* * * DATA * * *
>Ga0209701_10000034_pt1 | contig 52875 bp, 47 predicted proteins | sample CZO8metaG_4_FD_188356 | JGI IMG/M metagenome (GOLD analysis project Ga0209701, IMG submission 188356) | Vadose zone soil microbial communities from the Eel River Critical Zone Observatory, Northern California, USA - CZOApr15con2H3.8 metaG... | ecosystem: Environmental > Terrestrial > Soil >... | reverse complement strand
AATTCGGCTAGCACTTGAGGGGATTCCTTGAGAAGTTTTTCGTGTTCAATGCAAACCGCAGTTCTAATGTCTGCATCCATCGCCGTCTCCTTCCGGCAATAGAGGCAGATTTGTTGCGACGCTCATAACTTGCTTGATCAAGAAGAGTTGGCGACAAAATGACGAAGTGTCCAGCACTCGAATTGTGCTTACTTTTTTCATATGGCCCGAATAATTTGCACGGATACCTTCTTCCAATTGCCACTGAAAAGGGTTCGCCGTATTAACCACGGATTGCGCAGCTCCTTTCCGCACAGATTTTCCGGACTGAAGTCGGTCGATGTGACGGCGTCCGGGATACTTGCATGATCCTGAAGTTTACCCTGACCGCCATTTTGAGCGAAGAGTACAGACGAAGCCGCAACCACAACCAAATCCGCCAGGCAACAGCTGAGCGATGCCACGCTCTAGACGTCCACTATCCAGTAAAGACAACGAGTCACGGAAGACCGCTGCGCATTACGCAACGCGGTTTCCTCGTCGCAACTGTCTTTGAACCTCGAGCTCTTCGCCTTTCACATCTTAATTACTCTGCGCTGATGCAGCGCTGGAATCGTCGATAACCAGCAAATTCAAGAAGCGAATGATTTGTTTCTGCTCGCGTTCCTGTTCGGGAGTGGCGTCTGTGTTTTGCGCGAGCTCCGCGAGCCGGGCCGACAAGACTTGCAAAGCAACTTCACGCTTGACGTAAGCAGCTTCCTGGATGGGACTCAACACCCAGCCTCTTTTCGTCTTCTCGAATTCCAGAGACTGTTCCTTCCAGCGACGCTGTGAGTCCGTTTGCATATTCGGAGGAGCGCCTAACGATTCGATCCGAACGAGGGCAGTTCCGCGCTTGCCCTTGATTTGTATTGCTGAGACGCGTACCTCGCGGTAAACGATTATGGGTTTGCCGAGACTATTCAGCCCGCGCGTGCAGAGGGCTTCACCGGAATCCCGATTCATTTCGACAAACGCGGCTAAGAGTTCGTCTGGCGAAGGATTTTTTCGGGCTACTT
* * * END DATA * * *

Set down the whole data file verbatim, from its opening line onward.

>Ga0209701_10000034_pt1 | contig 52875 bp, 47 predicted proteins | sample CZO8metaG_4_FD_188356 | JGI IMG/M metagenome (GOLD analysis project Ga0209701, IMG submission 188356) | Vadose zone soil microbial communities from the Eel River Critical Zone Observatory, Northern California, USA - CZOApr15con2H3.8 metaG... | ecosystem: Environmental > Terrestrial > Soil >... | reverse complement strand
AATTCGGCTAGCACTTGAGGGGATTCCTTGAGAAGTTTTTCGTGTTCAATGCAAACCGCAGTTCTAATGTCTGCATCCATCGCCGTCTCCTTCCGGCAATAGAGGCAGATTTGTTGCGACGCTCATAACTTGCTTGATCAAGAAGAGTTGGCGACAAAATGACGAAGTGTCCAGCACTCGAATTGTGCTTACTTTTTTCATATGGCCCGAATAATTTGCACGGATACCTTCTTCCAATTGCCACTGAAAAGGGTTCGCCGTATTAACCACGGATTGCGCAGCTCCTTTCCGCACAGATTTTCCGGACTGAAGTCGGTCGATGTGACGGCGTCCGGGATACTTGCATGATCCTGAAGTTTACCCTGACCGCCATTTTGAGCGAAGAGTACAGACGAAGCCGCAACCACAACCAAATCCGCCAGGCAACAGCTGAGCGATGCCACGCTCTAGACGTCCACTATCCAGTAAAGACAACGAGTCACGGAAGACCGCTGCGCATTACGCAACGCGGTTTCCTCGTCGCAACTGTCTTTGAACCTCGAGCTCTTCGCCTTTCACATCTTAATTACTCTGCGCTGATGCAGCGCTGGAATCGTCGATAACCAGCAAATTCAAGAAGCGAATGATTTGTTTCTGCTCGCGTTCCTGTTCGGGAGTGGCGTCTGTGTTTTGCGCGAGCTCCGCGAGCCGGGCCGACAAGACTTGCAAAGCAACTTCACGCTTGACGTAAGCAGCTTCCTGGATGGGACTCAACACCCAGCCTCTTTTCGTCTTCTCGAATTCCAGAGACTGTTCCTTCCAGCGACGCTGTGAGTCCGTTTGCATATTCGGAGGAGCGCCTAACGATTCGATCCGAACGAGGGCAGTTCCGCGCTTGCCCTTGATTTGTATTGCTGAGACGCGTACCTCGCGGTAAACGATTATGGGTTTGCCGAGACTATTCAGCCCGCGCGTGCAGAGGGCTTCACCGGAATCCCGATTCATTTCGACAAACGCGGCTAAGAGTTCGTCTGGCGAAGGATTTTTTCGGGCTACTT